A whistleblower lawsuit on behalf of two Chicago police officers has been filed in federal court. The suit alleges the officers faced retaliation after they discovered one of their fellow officers, Sergeant Ron Watts, was “robbing drug couriers and manufacturing a case against at least one confidential informant” at the Ida B. Wells public housing complex.
The lawsuit claims police officers and the City of Chicago violated Shannon Spalding and Daniel Echeverria’s First Amendment and equal protection rights. It alleges they engaged in conspiracy against Echeverria and Spalding and that retaliation they experienced in the police department was “part of a custom, policy and practice espoused by the City of Chicago.” And, the Illinois Whistleblower Protection Act was violated.
According to the lawsuit filed, the two officers notified Sergeant Roderick Watson of the criminal conduct they had witnessed in 2006. Watson told them “we’re not going to go here.” There would be no investigation.
In April 2007, Echeverria and Spalding made the decision to contact the Federal Bureau of Investigation (FBI). They met with Special Agent “P.S.”, the agent assigned to the Bureau’s public corruption unit from April 2007 to August 2008. They discussed intelligence on Watts. And, in August 2008, they met with the FBI to share intelligence again and were recruited to work on “Operation Brass Tax” and report criminal conduct by officers, like Sgt. Watt, to the FBI.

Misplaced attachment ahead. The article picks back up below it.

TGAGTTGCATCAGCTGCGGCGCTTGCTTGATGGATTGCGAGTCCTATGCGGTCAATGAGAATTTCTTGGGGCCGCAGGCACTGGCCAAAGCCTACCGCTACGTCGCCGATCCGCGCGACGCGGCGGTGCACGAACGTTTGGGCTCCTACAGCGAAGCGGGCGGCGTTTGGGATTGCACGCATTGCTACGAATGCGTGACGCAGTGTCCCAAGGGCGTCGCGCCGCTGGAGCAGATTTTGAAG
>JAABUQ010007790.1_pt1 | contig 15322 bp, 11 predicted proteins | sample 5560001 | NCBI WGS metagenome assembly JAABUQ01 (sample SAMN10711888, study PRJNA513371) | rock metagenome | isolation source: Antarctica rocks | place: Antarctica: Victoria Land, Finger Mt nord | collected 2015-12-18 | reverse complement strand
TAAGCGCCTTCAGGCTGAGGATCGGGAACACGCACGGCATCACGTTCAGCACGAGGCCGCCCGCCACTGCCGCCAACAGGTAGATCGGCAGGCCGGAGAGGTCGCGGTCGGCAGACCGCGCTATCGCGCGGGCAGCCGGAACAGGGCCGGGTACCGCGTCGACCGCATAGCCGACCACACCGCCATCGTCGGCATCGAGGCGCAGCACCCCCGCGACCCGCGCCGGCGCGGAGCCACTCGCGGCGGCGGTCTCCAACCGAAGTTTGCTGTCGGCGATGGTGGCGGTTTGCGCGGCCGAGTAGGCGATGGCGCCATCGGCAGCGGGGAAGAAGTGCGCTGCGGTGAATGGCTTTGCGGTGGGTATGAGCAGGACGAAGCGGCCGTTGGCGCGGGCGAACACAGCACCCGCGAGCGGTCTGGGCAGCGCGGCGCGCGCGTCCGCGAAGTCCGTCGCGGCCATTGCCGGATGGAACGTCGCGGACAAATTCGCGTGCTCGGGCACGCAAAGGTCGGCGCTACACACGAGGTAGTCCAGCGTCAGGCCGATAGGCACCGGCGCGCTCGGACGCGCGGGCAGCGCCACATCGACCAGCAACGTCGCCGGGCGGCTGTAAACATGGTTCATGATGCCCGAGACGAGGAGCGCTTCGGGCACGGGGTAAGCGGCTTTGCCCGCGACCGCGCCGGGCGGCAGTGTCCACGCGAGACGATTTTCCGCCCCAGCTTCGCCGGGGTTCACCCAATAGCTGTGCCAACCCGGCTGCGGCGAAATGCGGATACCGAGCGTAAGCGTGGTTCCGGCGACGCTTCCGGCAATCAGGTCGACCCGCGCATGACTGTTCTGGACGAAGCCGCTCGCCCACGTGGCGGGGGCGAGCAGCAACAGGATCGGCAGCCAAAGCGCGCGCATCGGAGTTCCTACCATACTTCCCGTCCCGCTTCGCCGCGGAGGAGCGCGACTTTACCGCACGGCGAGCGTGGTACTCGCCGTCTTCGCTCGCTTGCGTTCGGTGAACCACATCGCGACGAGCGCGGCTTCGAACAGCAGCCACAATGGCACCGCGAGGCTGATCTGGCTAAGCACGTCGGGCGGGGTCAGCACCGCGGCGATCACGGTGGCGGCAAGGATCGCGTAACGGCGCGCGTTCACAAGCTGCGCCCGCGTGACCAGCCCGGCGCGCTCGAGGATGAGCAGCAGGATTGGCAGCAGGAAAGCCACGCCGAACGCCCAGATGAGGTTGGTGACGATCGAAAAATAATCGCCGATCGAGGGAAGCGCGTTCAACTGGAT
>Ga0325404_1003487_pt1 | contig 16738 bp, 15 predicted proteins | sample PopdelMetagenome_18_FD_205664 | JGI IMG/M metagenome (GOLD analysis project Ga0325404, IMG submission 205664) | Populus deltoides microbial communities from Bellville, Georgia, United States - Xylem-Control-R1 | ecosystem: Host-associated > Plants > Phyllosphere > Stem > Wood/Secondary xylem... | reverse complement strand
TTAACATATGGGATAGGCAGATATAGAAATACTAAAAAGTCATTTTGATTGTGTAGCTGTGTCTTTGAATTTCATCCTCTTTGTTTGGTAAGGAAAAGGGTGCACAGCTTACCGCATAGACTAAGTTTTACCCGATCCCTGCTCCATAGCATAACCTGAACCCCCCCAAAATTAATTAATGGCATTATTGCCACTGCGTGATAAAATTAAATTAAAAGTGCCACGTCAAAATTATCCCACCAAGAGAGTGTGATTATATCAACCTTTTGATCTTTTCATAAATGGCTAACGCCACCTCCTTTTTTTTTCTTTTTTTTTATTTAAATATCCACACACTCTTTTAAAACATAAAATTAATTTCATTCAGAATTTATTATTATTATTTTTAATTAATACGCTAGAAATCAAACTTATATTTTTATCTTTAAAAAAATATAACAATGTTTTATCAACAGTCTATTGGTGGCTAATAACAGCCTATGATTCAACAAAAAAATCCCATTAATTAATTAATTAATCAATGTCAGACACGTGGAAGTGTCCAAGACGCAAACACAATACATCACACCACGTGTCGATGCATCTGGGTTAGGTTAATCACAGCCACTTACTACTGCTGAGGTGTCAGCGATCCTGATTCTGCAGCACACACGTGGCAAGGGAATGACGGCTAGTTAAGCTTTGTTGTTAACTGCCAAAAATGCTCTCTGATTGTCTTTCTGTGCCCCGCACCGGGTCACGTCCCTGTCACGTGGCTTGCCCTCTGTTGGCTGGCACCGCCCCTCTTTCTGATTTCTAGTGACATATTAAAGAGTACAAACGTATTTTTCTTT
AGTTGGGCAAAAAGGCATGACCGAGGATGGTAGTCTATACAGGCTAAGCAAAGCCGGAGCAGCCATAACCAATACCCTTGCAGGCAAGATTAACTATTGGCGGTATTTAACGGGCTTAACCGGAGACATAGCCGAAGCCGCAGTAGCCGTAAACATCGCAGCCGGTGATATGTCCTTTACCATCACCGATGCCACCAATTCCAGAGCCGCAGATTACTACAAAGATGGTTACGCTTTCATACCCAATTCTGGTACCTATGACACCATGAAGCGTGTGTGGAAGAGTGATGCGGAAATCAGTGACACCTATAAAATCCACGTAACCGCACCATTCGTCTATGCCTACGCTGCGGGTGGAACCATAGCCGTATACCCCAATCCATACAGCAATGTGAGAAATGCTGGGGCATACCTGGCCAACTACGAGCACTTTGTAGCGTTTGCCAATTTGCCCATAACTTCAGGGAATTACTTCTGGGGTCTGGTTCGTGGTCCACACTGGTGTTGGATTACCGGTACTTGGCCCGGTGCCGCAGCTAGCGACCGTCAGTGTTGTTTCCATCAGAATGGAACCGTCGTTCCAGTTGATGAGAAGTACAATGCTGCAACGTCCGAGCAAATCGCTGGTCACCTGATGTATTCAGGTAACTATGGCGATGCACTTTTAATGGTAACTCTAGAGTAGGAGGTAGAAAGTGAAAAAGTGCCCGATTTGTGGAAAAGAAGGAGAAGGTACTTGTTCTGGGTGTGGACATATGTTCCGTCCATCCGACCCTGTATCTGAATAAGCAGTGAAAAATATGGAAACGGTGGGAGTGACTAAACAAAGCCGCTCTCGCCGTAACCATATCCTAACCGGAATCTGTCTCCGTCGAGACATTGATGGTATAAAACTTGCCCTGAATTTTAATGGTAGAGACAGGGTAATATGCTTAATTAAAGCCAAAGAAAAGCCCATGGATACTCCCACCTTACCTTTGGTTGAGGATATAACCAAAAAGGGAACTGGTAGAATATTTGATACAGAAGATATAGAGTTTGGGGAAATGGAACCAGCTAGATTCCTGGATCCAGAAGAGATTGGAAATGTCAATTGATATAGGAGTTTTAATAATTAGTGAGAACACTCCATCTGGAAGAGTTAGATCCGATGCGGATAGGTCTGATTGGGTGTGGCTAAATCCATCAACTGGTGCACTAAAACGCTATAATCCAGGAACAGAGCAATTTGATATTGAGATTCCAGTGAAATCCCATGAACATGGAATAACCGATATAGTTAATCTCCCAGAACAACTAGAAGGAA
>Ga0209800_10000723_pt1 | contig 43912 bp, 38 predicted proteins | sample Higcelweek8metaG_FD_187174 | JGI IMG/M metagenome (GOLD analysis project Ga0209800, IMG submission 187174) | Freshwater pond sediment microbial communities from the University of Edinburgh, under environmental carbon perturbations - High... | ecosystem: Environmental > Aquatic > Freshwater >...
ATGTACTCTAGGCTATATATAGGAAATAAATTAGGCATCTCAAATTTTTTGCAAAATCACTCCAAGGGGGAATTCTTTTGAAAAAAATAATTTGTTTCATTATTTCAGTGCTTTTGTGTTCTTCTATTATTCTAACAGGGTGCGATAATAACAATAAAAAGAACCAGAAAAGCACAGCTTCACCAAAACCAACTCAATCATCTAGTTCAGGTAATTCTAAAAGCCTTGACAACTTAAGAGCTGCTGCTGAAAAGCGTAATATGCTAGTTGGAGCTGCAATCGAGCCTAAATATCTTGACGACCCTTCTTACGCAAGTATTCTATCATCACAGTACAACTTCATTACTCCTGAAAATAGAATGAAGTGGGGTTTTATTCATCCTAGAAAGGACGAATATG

The two officers were assured their identities would remain “confidential” while they worked for the FBI.
In August 2010, Commander James O’ Grady received paperwork seeking approval for a “confidential informant.” He learned the application came from Echeverria and Spalding and refused to approve the application. That same month he participated in a meeting with another commander, Nicholas Roti, where the identities of the two officers were discussed. O’Grady and Roti both said they would not be letting Echeverria or Spalding work for any units under their command.
Sergeant James Padar told the two officers “in the presence of another witness” O’Grady had said, “You are not to work with those [Internal Affairs Department] rats, you are not to assist them and they are not to get any overtime.”